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    Wednesday, April 17, 2024

    OPINION: Church collapse tests all our faiths

    Pastor James Levesque of the Engaging Heaven Church in New London gives his sermon at Sunday services on Nov. 9, 2014. Day file photo.

    I will admit that I had a hard time believing James. B. Levesque, head of the Engaging Heaven church, which lost its New London historic landmark building in a spectacular collapse Thursday, when he once told a Christian TV host about healing a man awaiting double amputation.

    I am sure some of the people watching the show, now on YouTube, believed Levesque when he said the disabled man began running around the church after he was healed. Maybe viewers who did believe called the phone number that flashed on the screen, to donate.

    I also struggled to believe, watching the same segment, as Levesque told the story about an electric transformer explosion under the New London church so powerful that it ignited an enormous fire that blew off manhole covers on the street and burned so fiercely all night that no one could put it out.

    I am pretty sure city firefighters would have given The Day a heads up on that one.

    My struggle believing Levesque continues on the matter of whether his fundraising-focused church had insurance coverage on the historic building, as the city has already committed in excess of $100,000 in responding to the catastrophe, according to Mayor Michael Passero.

    Levesque told a reporter for The Day Monday that the church did have insurance on the building, but he refused to answer questions about it and said he wasn’t doing interviews.

    Not long after Levesque said the church was insured, Mayor Passero looked into a bank of television cameras in City Hall said he has seen no evidence of insurance coverage on the building and that no representatives of any insurance companies have been on the scene.

    I find it almost as hard to believe that an insurance company wouldn’t show up at the scene of a collapse of a building it insured, as the disaster made national news headlines, as the claim that religious healing could head off a double leg amputation.

    But maybe I don’t have enough faith.

    I was disappointed when I took my struggle believing the claim that the church was insured to the Rev. Cathy Zall, co-pastor of the First Congregational Church, which sold the historic church building to Levesque’s organization in 2015.

    It turns out, I learned, from poking around city land records, Engaging Heaven bought the historic church building with no money down, and the Congregationalists gave them a $250,000, 30-year mortgage, with monthly payments of $1,679.61.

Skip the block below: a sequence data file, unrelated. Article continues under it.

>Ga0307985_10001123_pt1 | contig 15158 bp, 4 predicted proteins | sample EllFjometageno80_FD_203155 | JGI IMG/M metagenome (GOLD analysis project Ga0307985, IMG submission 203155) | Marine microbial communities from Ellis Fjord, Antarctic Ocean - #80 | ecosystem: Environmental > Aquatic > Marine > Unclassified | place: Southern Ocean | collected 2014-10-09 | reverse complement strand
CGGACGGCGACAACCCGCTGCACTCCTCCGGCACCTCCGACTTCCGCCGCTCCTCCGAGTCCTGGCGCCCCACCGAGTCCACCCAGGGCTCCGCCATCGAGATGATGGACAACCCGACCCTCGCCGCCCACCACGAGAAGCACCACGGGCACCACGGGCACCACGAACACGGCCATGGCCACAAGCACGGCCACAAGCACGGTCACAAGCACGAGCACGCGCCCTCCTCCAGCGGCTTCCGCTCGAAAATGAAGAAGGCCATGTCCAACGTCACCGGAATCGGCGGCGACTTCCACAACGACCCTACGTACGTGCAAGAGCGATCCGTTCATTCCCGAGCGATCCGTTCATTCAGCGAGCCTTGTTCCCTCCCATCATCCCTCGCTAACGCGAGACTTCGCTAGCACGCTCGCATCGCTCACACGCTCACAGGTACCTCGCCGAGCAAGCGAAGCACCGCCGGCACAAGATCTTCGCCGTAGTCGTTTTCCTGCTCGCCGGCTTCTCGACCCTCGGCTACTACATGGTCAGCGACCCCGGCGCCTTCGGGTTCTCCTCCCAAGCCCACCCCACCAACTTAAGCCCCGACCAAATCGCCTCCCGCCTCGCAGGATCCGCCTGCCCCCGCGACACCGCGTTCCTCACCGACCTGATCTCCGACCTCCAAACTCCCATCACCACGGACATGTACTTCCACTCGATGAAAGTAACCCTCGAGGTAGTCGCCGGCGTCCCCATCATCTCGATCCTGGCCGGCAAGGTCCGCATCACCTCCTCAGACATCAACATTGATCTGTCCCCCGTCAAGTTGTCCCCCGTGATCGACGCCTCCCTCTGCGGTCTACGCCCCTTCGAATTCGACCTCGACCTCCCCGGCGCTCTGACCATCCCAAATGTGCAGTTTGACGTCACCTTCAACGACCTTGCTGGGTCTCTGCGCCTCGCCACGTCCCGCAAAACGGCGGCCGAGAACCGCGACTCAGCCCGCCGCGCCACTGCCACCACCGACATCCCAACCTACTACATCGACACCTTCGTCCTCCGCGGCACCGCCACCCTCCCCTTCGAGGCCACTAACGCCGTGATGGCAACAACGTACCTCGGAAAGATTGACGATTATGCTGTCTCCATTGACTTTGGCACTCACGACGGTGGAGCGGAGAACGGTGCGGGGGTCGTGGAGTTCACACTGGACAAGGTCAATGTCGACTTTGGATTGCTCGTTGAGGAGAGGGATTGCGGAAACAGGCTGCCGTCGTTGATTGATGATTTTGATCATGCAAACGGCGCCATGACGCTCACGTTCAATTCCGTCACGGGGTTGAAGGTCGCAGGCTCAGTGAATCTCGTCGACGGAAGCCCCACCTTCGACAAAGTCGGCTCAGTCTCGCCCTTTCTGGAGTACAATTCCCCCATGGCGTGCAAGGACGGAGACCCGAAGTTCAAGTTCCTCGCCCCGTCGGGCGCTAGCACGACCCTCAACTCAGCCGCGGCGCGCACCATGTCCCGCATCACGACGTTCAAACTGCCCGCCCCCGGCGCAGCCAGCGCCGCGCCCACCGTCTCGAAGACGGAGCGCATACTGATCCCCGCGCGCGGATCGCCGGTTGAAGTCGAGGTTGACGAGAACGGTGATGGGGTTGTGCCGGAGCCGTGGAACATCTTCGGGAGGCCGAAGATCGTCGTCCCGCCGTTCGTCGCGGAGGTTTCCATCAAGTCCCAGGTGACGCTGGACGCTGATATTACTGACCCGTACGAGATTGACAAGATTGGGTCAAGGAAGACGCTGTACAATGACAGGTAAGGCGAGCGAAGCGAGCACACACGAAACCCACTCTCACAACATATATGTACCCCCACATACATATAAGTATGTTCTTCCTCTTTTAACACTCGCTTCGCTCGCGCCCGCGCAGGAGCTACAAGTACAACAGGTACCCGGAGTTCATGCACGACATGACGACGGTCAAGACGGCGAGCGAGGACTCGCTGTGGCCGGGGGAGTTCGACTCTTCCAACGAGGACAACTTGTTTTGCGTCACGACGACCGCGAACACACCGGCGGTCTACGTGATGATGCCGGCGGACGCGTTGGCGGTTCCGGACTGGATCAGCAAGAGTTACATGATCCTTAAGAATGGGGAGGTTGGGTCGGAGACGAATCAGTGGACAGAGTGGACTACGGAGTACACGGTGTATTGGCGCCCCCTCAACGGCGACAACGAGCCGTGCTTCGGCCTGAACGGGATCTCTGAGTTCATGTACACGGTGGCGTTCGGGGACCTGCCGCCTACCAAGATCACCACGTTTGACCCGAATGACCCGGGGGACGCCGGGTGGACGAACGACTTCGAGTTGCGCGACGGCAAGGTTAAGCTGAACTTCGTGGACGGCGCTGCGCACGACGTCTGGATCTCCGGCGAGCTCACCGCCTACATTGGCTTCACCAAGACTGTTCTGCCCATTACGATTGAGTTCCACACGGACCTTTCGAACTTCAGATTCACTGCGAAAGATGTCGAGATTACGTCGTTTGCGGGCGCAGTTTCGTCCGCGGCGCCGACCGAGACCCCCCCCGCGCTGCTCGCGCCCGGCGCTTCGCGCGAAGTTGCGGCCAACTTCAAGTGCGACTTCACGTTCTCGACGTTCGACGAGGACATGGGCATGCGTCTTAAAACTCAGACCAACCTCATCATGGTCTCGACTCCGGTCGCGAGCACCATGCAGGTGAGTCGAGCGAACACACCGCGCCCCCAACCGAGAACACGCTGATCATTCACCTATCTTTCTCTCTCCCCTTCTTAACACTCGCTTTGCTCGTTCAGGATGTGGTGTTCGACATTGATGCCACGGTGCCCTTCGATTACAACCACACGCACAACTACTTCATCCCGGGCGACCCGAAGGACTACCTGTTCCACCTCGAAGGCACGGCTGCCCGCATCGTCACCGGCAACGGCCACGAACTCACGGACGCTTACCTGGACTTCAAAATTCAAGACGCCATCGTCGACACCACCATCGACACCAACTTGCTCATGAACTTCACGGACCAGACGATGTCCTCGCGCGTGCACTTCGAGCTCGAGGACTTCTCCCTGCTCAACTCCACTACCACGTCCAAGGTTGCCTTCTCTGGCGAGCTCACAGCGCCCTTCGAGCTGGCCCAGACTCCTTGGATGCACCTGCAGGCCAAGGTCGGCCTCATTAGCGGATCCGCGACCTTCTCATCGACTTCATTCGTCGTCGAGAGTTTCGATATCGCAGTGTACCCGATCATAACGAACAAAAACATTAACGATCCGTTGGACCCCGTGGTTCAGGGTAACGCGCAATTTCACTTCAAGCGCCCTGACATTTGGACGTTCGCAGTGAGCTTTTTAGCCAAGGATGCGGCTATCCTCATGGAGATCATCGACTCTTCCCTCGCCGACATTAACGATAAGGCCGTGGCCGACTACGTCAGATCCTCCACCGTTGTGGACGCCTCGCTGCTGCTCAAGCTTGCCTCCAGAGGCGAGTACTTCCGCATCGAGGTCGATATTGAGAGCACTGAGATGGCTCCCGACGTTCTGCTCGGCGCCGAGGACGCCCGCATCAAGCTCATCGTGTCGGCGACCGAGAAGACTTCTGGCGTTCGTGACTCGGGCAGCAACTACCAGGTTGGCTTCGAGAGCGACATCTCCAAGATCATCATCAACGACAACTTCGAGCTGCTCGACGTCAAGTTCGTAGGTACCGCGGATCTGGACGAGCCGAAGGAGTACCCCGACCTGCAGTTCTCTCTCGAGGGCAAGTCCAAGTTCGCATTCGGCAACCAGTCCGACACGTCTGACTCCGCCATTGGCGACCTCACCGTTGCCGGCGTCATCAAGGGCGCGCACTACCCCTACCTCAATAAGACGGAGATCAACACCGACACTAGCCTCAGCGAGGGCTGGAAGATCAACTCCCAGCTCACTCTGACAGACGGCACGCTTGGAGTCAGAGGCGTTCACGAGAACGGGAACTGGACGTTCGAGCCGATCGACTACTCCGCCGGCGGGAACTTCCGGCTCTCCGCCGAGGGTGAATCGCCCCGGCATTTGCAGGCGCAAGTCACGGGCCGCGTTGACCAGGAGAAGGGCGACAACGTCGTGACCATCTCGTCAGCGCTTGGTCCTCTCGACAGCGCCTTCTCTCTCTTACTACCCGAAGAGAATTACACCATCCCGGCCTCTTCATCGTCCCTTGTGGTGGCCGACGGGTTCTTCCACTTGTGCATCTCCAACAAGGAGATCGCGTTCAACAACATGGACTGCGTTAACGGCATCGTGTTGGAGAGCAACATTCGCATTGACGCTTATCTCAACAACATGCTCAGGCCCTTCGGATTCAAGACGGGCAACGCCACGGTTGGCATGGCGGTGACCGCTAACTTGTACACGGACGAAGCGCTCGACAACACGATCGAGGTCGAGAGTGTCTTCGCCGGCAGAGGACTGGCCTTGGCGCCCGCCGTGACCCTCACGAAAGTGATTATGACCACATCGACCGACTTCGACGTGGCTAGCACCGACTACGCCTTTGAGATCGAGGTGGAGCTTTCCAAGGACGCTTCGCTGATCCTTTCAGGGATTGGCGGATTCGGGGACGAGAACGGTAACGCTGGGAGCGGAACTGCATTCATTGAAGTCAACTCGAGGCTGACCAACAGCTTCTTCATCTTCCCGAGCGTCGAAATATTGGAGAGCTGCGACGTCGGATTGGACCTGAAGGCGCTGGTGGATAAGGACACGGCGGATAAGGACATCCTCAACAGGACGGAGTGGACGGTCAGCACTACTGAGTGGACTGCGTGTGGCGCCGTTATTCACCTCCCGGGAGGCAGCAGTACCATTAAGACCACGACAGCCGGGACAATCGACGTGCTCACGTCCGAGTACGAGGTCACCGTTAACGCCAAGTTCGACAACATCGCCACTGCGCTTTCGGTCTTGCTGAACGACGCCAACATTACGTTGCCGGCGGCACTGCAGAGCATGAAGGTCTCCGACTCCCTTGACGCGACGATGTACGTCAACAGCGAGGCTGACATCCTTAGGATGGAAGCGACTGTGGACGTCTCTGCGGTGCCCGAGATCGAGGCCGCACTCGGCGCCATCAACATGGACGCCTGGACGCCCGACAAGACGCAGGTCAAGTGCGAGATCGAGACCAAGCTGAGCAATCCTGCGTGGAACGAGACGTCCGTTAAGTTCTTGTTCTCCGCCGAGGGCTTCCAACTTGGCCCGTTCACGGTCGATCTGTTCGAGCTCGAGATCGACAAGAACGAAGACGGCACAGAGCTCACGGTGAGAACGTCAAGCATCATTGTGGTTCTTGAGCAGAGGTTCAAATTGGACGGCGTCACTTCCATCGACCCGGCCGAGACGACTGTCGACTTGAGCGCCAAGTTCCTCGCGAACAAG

That mortgage, in addition to requiring that Engaging Heaven spend at least $25,000 a year on maintenance and repairs of the building, also requires the building be insured for at least the value of the mortgage and that evidence of that insurance be given to the mortgage holder every year.

    That insurance money is supposed to, in the event of a loss, be paid directly to the Congregationalists, as mortgage holders, not Engaging Heaven. And so apparently the Congregationalists should have been paying for the cleanup with insurance proceeds, not city taxpayers.

    The Congregationalists also seem to have lost their security for the loan, the building on the property.

    Zall, when I reached her by phone Tuesday morning, refused to talk about insurance on the building. She said she is still dealing with the trauma of the event and the needs of her congregation.

    I think it would have shown some good faith toward city taxpayers, who are also struggling with a monumental and historic loss in their downtown, to talk to them about insurance or maybe, more likely, the lack of it, and be more forthcoming with the people who are left footing the bill.

    The disaster was five days ago. No one was injured. It’s time to talk about it.

    Meanwhile, Engaging Heaven is fundraising, which the church does a lot of, off the disaster.

    A slick video with soaring music on a gofundme page from Engaging Heaven suggests the church collapse was God’s work.

    “What if he wants to use this collapse to showcase the rebuilding of the church in our day like never before,” the video narrator says.

    I have a hard time believing that too.

    I guess we all fall somewhere on a spectrum of faith, and certainly with Engaging Heaven, I remain on the skeptical end.

    This is the opinion of David Collins.


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